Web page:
Not at all. Didn't really think of him at all at that time. it was going to be ATARITEENAGETIMEBOMB for a little while as well. It just came to me as a title that sounded irritating and strange and hilarious. It's a suture built out of another song, run at triple time. Just seemed right to us at the time. It was late. It always is.

Hardcore Vanilla again. There were also engaged such artist like Raymond Watts (Pig), Anna Wildsmith (Sow), Meg Lee Chin and Jason McNinch Lick, Damage Manual, Pigface) amongst all. Did you want to have either famous names or good sounds on the record? ;)

Good sounds made by damaged friends in fact. The name-recognition just isn't an issue, that's for the record label to sweat about. We just wanted to rope in the freaks that might help make it more interesting than with just the three of us launching sonic rockets. H3llb3nt always has guests and this time these were they. Raymond's an old friend and Bryan has worked with him a lot recently. He and I have talked about doing a record together for years though it has yet to come to fruition. Anna slunk in as she happened to be in town seeing Raymond. Jason's an old friend of mine though he had more to do with the production. He played some amazingly deep-gouged torn guitar on my solo record 'Covergirl' though. Meg coughed once on a song and we sampled it. Incorporating them made for a broader selection of flavors regardless of the industry's desire to exploit.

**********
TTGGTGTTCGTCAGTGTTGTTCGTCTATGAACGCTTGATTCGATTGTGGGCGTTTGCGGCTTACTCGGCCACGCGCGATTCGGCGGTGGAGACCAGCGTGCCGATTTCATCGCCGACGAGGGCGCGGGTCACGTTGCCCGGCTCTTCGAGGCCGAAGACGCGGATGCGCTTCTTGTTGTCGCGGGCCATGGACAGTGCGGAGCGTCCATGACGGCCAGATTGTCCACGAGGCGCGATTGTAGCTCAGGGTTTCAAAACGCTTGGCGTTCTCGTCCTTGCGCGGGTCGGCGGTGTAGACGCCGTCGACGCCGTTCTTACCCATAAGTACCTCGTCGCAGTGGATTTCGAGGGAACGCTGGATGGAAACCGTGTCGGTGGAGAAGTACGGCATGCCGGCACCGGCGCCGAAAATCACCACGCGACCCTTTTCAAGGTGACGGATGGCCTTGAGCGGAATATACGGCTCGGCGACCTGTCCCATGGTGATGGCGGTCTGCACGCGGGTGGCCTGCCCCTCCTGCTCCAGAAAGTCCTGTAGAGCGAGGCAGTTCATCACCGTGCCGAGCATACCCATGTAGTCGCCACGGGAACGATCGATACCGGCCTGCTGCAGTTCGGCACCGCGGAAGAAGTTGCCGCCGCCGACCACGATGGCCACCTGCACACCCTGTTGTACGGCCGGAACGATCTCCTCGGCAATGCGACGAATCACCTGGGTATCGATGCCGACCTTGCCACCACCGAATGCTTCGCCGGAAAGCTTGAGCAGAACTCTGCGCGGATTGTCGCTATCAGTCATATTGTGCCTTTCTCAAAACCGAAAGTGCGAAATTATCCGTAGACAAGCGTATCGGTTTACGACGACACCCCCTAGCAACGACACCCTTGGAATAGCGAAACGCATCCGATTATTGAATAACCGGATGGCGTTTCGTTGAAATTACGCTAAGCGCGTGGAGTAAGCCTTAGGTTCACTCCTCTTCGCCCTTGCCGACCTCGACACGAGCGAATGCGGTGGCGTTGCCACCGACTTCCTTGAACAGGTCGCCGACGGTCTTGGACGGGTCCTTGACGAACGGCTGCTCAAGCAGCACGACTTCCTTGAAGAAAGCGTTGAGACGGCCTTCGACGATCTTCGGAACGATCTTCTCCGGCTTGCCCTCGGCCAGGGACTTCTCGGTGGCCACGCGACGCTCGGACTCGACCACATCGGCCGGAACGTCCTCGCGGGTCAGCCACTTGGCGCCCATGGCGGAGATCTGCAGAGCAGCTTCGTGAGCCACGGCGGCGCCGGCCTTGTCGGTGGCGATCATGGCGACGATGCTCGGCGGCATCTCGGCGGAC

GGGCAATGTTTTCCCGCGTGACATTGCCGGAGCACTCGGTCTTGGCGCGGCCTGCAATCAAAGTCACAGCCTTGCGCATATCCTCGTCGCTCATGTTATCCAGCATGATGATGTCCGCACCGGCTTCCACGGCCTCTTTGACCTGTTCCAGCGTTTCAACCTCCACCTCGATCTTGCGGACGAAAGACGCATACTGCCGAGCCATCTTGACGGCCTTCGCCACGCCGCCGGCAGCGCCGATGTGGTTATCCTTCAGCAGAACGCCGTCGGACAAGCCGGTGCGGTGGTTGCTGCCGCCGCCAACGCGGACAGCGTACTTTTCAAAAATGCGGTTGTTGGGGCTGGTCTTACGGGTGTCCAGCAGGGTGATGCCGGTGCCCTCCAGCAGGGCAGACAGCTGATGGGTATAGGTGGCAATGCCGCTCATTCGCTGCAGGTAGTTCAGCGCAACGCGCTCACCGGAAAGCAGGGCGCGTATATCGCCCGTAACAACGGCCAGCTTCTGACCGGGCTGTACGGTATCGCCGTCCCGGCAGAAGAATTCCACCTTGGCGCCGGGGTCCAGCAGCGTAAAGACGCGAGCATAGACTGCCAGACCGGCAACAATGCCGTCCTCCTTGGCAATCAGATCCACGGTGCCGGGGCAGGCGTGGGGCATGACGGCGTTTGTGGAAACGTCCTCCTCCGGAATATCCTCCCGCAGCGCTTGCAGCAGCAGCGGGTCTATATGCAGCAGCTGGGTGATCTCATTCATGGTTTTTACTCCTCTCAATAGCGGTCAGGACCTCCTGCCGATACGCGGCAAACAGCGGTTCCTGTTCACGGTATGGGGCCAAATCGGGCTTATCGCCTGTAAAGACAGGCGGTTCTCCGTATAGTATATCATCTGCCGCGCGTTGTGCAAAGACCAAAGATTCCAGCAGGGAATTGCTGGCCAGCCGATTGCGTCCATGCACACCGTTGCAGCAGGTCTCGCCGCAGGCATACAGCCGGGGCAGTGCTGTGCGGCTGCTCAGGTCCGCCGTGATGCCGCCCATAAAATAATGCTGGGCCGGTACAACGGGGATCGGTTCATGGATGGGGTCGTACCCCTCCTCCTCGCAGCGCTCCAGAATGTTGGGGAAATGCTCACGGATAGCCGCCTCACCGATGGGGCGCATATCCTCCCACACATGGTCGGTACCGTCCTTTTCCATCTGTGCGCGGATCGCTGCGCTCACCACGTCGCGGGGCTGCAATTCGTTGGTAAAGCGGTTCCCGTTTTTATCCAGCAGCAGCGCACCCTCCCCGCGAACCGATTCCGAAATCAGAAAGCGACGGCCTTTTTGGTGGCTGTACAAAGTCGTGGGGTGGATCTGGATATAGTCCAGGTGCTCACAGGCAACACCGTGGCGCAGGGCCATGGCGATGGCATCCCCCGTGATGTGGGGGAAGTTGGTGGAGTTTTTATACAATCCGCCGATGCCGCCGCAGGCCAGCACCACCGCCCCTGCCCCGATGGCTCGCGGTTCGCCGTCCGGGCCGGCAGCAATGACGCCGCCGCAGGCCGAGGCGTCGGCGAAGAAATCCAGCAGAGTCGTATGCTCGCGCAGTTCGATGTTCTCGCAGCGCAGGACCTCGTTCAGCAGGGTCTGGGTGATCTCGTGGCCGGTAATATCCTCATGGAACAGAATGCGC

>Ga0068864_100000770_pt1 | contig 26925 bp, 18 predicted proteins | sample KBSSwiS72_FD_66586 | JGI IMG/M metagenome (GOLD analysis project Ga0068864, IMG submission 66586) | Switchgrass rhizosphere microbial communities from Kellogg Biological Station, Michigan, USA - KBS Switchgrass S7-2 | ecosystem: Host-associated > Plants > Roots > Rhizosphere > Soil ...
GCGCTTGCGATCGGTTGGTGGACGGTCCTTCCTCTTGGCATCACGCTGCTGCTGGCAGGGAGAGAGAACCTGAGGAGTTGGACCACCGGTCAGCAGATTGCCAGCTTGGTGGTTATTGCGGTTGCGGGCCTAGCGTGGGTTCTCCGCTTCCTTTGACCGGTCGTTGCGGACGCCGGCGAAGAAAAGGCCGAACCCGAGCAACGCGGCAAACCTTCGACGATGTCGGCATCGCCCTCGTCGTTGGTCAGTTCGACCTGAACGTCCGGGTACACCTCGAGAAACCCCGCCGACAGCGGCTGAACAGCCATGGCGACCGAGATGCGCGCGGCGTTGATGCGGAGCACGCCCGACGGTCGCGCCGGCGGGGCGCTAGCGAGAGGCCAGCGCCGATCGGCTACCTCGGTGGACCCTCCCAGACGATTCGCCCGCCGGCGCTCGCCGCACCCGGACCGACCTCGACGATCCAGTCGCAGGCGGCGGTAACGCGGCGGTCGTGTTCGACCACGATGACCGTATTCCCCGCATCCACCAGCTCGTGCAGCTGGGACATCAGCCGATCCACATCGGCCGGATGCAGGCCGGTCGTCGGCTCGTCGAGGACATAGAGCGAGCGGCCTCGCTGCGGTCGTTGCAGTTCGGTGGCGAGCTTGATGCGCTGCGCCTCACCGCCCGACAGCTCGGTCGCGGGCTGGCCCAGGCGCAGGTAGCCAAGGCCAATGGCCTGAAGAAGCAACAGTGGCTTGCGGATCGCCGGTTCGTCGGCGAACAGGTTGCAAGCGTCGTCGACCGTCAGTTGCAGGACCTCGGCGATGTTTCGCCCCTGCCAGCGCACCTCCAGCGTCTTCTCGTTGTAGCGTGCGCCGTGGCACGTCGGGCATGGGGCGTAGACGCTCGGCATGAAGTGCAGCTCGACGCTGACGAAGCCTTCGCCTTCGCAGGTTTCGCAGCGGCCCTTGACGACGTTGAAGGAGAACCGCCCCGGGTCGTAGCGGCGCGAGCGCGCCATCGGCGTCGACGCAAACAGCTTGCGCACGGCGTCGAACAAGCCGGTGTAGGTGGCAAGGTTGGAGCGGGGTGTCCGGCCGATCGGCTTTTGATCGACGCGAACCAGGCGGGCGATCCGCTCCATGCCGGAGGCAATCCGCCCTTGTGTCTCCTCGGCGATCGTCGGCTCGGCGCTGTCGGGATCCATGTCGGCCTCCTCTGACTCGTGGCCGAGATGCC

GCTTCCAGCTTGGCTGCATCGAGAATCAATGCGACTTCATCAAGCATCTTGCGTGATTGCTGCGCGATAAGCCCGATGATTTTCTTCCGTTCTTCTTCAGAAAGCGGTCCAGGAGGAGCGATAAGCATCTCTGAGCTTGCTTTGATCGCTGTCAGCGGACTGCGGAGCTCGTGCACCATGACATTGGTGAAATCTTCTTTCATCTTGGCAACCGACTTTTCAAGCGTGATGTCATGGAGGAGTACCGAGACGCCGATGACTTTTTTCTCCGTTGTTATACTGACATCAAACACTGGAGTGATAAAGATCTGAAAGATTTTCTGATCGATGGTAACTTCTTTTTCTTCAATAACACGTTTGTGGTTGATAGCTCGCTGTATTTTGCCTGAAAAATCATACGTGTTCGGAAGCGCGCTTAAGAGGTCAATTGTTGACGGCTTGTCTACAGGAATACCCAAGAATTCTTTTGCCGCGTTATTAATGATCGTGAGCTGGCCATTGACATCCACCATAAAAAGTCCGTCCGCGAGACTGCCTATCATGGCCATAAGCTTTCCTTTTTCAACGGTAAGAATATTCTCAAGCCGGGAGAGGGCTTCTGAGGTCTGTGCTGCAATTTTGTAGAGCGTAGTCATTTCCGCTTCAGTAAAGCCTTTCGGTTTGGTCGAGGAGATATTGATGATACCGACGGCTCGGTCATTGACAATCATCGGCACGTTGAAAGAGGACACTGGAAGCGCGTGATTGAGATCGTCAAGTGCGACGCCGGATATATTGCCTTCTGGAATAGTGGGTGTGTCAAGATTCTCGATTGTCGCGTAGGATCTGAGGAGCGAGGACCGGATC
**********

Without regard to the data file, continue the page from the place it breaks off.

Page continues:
The list of musicians you've worked with so far is really amazing. Let me mention some of them: Julian Beeston (Nitzer Ebb, Cyber-Tec, Pigface), Jason Novak (Acuman Nation, Cyanotic), Martin Atkins (PIL, Ministry, Killing Joke, Damage Manual, Ministry, NIN, Skinny Puppy, Pigface), Charles Levi (MLWTTKK, Chemlab), William Tucker (Ministry, Foetus), Geno Lenardo (Filter, Chemlab)... Why haven't you worked with Trent Reznor or Dave Ogilvie yet? ;)